The Australian Institute of Superannuation Trustees has called on the federal government to reconsider changes to the superannuation guarantee charge, indicating that it will undermine consumer protections.
The superannuation guarantee charge (SG), under the proposed changes, will lessen the penalties for employers not meeting their obligations to pay superannuation to their employees.
AIST executive manager, policy and research, David Haynes said the changes will remove the incentive for employers to pay mandatory payments on time
“The system should reward employers who are good corporate citizens and penalise employers who are bad corporate citizens,” My Haynes said.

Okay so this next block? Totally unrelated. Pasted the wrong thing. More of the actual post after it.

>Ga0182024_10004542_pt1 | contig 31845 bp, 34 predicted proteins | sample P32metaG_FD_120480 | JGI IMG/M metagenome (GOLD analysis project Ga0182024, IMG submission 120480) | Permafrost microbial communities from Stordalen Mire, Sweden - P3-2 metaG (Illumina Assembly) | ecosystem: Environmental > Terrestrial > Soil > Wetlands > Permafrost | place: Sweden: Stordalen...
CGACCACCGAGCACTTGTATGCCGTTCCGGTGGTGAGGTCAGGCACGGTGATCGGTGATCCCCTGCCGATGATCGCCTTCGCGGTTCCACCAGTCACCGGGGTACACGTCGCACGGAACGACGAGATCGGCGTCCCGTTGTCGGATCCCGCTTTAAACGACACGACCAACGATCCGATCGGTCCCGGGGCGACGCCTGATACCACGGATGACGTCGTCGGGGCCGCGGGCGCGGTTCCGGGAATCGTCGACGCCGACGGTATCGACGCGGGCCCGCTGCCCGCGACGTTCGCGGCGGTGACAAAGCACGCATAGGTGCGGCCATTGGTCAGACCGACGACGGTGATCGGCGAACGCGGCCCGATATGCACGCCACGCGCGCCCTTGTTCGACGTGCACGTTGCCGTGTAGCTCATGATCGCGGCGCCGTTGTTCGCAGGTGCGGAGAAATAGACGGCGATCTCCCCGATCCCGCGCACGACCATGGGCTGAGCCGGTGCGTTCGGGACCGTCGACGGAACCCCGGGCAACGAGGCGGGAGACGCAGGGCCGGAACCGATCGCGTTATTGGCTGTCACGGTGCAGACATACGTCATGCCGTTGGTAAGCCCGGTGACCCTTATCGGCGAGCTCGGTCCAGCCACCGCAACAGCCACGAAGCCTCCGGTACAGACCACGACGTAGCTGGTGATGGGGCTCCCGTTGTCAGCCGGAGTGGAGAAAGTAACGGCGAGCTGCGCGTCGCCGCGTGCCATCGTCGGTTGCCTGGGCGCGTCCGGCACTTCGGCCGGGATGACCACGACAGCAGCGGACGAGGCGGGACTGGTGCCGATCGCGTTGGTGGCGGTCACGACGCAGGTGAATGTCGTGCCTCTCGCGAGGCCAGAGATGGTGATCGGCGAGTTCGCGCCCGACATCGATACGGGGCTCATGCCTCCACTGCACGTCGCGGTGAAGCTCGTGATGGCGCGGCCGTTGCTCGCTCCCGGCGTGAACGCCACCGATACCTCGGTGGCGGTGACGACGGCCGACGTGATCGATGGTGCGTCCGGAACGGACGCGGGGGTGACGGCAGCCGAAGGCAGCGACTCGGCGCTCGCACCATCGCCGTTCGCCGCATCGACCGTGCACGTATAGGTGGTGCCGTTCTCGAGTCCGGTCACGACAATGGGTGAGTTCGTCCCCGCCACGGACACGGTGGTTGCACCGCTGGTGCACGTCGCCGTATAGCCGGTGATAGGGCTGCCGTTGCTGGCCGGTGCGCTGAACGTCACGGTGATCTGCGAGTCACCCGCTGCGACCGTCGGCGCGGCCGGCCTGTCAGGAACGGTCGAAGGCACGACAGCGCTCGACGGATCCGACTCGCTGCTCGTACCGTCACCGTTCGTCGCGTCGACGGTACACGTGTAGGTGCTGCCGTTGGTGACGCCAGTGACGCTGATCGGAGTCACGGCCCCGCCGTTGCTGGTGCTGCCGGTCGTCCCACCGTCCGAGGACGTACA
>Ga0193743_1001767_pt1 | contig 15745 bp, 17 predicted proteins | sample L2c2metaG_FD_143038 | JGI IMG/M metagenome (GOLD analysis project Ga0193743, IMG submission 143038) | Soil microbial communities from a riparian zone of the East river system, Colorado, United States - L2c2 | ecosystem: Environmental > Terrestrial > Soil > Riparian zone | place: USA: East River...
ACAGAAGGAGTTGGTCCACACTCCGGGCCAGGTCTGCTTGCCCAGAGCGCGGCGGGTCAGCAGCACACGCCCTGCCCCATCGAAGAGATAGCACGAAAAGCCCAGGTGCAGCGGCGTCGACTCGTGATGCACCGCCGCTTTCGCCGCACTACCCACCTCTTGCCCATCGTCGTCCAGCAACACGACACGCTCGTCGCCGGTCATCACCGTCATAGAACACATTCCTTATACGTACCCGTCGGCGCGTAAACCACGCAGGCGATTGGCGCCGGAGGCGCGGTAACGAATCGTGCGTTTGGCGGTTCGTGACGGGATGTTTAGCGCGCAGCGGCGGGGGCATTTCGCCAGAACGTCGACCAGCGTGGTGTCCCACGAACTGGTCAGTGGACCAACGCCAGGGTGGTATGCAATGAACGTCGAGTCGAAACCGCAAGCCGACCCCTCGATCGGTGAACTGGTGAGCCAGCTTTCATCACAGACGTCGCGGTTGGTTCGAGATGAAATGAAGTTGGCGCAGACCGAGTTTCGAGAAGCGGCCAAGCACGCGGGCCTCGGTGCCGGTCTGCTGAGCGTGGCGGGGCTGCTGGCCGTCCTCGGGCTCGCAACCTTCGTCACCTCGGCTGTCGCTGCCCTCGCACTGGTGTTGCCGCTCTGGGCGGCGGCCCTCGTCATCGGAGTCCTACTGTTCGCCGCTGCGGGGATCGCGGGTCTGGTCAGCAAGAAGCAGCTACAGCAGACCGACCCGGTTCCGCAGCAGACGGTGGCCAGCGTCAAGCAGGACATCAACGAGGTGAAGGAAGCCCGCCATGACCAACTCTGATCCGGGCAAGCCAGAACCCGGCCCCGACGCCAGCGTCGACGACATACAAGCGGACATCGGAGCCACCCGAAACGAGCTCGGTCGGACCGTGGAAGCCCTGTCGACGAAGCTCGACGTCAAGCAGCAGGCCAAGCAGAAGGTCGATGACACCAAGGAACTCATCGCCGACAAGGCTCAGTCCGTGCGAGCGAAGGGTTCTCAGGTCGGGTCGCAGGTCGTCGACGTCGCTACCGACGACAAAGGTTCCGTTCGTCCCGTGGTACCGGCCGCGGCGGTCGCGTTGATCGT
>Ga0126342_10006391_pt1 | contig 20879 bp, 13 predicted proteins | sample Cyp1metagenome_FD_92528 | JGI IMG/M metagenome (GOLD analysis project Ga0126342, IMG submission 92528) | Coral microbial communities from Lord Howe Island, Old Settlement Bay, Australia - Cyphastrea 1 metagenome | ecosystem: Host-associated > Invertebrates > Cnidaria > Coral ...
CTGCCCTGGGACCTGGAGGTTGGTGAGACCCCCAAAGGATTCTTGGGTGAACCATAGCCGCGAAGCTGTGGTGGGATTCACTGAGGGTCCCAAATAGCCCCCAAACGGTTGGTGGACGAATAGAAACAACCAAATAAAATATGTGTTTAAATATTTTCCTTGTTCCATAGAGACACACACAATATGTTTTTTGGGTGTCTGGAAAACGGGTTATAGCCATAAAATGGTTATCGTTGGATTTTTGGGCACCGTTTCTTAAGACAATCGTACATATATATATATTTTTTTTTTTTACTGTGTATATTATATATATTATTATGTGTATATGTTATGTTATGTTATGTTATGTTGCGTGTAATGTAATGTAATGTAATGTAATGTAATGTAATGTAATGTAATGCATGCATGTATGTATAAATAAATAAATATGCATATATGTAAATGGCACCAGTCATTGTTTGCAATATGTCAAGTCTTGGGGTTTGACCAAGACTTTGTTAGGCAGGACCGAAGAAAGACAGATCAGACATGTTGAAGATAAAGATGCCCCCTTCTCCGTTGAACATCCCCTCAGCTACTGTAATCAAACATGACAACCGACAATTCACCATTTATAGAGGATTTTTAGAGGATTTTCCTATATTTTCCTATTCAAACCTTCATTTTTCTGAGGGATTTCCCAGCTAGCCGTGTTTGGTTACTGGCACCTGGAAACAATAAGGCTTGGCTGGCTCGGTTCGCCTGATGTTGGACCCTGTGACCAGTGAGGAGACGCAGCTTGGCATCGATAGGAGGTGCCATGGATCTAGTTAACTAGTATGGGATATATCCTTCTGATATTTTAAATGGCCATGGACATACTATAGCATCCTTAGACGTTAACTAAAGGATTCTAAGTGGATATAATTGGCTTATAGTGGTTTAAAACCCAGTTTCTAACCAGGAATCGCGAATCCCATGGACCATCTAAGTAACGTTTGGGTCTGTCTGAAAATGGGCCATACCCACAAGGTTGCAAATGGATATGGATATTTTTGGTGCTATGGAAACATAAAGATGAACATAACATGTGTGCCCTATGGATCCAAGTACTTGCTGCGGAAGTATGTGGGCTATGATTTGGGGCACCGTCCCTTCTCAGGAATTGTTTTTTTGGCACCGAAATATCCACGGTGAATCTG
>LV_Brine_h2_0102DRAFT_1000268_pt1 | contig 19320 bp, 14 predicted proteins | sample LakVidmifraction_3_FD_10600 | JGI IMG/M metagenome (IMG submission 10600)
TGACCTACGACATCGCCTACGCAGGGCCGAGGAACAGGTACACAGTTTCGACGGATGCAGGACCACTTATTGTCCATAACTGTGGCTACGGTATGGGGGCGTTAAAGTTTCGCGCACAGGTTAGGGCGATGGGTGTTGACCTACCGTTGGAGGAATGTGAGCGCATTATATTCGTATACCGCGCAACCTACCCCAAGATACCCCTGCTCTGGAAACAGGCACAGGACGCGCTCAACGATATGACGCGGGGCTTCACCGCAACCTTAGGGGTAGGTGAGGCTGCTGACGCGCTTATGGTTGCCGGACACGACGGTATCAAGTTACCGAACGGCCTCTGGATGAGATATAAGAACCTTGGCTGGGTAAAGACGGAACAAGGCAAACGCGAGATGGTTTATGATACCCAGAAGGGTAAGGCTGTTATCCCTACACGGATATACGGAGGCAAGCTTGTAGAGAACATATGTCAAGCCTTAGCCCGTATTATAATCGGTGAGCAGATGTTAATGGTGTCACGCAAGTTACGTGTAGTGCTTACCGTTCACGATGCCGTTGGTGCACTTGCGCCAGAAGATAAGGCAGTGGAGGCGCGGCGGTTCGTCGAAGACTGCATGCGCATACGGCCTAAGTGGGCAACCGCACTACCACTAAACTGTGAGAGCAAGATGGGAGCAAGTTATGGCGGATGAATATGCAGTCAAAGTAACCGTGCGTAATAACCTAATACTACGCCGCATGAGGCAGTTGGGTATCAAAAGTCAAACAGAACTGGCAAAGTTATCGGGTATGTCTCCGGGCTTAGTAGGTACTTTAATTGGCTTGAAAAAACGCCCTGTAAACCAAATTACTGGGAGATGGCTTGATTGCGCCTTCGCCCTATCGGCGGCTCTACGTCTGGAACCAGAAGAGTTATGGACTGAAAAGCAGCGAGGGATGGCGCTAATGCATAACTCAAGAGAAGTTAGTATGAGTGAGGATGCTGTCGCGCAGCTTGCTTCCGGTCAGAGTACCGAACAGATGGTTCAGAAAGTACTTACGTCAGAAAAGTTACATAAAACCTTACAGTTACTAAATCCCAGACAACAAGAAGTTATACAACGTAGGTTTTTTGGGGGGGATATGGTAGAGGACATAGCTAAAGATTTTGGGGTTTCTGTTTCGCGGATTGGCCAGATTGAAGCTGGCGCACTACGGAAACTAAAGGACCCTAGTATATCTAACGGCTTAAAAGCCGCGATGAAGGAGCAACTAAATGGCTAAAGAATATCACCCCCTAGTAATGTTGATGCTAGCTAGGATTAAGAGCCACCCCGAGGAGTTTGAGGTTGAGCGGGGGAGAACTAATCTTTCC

“The penalty for not paying super on time should be substantially greater than the SG itself."
According to AIST, an employee earning approximately $5,000 per month would receive $1,140 in superannuation. Under the current method, if this payment was late, the employer would be required to pay an additional $285.
However, AIST pointed out that under the proposed changes the employer is only liable for the unpaid super.
“The purpose of the charge is to encourage employers to meet their legal obligations, it is fundamentally a form of consumer protection,” Mr Haynes said.
Equip has secured the $190 million superannuation benefits for more than 1,100 employees of air service provider, dnata. ...
A number of investment managers will adopt fee models that reward investment managers for generating alpha, while others will charge no fees...
APRA has welcomed the Productivity Commission’s final report into the super system despite the commission criticising the regulator’s ro...